Mopar offers three options with this vehicle. First, the Competition Package includes an eight-point roll cage, six-point safety harness and a mesh window net (MSRP: $7,950, part number P5155820). Second, a Mopar logo body wrap (MSRP: $950, part number P5155892) and a range of body colors (MSRP: $6,800, part number P5155893).

Orders must be submitted using the Mopar Challenger V-10 Drag Pak Application, which is available now at Mopar.com , the Mopar Direct Connection Tech Line at 888-528-HEMI (4364), or a local Dodge dealer. Customers should work with their local Dodge dealer to submit their application.
Allpar notes that the V-10 may be the first appearance of a new Viper engine, or it might be a race-only version that will never see street production. The 6.4 liter Mopar crate engine was never produced for street use, though an engine of identical size, with many differences, is to be installed in 2011 Dodge cars.

– Identification plate with unique serial number sequence; primed and painted body, color options available

– 512 cid V-10 engine

– 2-speed automatic transmission with shift assembly and built-in roll control

– Special body-in-white modified for drag racing

– No windshield wiper assembly, HVAC system (includes block off plates), rear seats, power-steering system, or underbody heat shields

– Complete fuel cell assembly

– Race headers with collectors

– Modified tunnel for transmission clearance and one-piece drive shaft

– Raised floor above differential for solid-axle conversion clearance

– Polycarbonate door windows; smart-glass door window system

– Solid engine mounts

– Mopar solid rear axle

– Lightweight seats to accommodate 6-point harness

– Special modified K-member with drop-out crossmember

– Lightweight drag-race only front brake assembly

– Manual rack-and-pinion steering

– Front chin spoiler

– Lightweight instrument panel assembly and cooling module, with electric fan

– Cable-operated decklid release and cable-operated throttle pedal and linkage

– Race-style wheels and tires

Read more at: http://www.allpar.com/cars/dodge/challenger/V10.html

Challenge Won: We Do 11 Seconds in the Dodge Charger Hellcat

The 2015 Dodge Charger SRT Hellcat unleashes a ludicrous 707 horsepower from its supercharged 6.2-liter V-8 to offer mad acceleration — the kind of white-knuckled blast of speed that’s not for the timid. The Charger SRT Hellcat, along with its coupe stablemate the Challenger SRT Hellcat, is a straight-line beast that’s very much at home on the drag strip, though it’s not too shabby on a road course either. Plus, it doesn’t fail to impress people you pass on the street.

Last year we tracked the then-new 2015 Dodge Challenger SRT Hellcat coupe down the quarter-mile to the tune of 11.41 seconds. While we came short of Dodge’s quarter-mile claim of 11.2 seconds, there was no doubting the capability was there waiting to be unleashed.

The Charger is even faster in Hellcat form. Drag strip durability testing was also built into the rocket ship masquerading as a family sedan’s development program. The automaker says the Charger Hellcat can run the quarter-mile in a ridiculously quick 11.0 seconds on factory tires. Few unmodified cars can make that kind of claim.

We set out to see how close we could get to 11.0 seconds with a factory-fresh 2015 Dodge Charger SRT Hellcat and drag strip rental of Byron Dragway in Byron, Ill.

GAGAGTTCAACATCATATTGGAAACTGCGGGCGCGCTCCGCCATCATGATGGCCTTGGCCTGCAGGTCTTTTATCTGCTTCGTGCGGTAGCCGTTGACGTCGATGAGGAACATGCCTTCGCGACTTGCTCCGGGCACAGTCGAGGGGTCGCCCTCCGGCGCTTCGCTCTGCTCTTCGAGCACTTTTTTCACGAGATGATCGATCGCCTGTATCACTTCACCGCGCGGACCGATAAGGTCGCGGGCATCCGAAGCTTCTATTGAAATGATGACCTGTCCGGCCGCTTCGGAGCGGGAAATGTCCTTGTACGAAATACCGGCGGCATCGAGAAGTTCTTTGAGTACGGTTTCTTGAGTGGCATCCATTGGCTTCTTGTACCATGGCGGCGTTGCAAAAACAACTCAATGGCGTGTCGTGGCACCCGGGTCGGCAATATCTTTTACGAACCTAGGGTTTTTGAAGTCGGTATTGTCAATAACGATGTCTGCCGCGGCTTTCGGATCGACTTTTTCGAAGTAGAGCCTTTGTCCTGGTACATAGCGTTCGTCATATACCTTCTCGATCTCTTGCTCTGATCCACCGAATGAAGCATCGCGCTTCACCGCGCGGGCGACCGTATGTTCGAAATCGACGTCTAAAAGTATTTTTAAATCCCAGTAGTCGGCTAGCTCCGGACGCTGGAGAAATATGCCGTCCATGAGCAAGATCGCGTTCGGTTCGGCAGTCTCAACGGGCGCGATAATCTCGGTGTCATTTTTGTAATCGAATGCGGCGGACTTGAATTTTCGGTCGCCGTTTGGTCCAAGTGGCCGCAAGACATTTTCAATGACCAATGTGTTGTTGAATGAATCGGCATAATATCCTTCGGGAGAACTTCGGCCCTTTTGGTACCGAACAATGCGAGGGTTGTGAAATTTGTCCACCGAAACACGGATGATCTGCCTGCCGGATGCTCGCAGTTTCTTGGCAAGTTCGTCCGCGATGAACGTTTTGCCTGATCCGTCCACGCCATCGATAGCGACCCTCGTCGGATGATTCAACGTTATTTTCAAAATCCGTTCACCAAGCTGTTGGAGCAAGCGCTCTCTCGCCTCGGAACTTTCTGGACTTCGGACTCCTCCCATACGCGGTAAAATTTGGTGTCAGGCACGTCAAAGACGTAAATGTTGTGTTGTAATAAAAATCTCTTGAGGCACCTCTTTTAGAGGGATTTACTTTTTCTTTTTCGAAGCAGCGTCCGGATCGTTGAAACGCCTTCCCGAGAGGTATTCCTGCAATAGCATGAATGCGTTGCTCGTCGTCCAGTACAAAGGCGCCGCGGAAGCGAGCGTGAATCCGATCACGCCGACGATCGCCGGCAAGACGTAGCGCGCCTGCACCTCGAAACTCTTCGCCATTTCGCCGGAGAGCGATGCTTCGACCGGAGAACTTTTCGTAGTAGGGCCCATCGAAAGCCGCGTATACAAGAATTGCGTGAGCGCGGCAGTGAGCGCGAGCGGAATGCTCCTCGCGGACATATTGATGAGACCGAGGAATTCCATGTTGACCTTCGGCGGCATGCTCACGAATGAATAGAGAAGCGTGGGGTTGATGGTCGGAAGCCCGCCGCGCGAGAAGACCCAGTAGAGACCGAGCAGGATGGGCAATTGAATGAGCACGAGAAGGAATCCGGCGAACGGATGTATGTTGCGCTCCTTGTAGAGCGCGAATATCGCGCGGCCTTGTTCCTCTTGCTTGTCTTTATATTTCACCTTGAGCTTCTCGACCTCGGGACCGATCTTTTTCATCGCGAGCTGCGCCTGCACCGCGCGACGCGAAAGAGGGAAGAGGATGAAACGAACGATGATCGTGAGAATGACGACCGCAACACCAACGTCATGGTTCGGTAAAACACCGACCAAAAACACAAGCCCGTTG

Like the Challenger, the biggest obstacle is the rear-wheel-drive Charger simply wants to obliterate the relatively skinny, hard-sidewall street tires when trying to lay 700-plus horsepower to the ground. Our Charger was equipped with optional $195 Pirelli P Zero 275/40R20 summer tires, though that is by no means a solution to harness the Hellcat’s excessive horsepower and torque.

The quickest pass of the day came after 13 attempts of tweaking the launch, burnout, starting line preparation, electronic driving modes and tire pressure. After all that work we were rewarded with a blistering run of 11.03 seconds at 126.61 mph. It would be an understatement to say the car proved tricky to drive on its factory tires and a lie to say it was anything but a thrill to see those numbers pop up on the track’s timing board.

Getting to 11.03 seconds was no easy feat despite the Charger only coming with an automatic transmission — often easier to drag race than a manual — and our near-perfect track and weather conditions. We were lucky to have mid-50-degree temperatures rushing cool air through the V-8’s cooling systems and track conditions fit for cars much faster than the Hellcat. The drag strip’s track surface was prepped in various ways to assist tire grip, a normal drag strip practice. Along with the 11.03-second pass, we also ran 11.09 seconds and a number of 11.1-second passes.

There wasn’t a single lightbulb-over-the-head moment when clicking off the 11.03-second pass. It took a combination of tweaks, starting with the burnout. Our best run with the tires at factory pressure was 11.27 seconds before we dropped the tires to 25 pounds per square inch. Getting the right amount of heat in the tires proved to be imperative. The best burnout sequence included clicking the paddle shifters quickly to 3rd gear once the tires started roasting and waiting for tire smoke to show in the rearview mirror before riding out the burnout to just before the starting line to minimize tire temperatures loses. Anything higher or lower than a 160-degree tire temperature and we experienced falloff in bite.

The Hellcat’s electronic gadgetry sequence that worked best for our runs included switching the electronic stability system from Off during the burnout to Sport before launching. Sport mode gave the best balance of traction management and forward momentum compared with the Street and Track modes. The suspension’s softest Street mode provided the best weight transfer to the rear, and the transmission was left in automatic shifting but in the Track setting.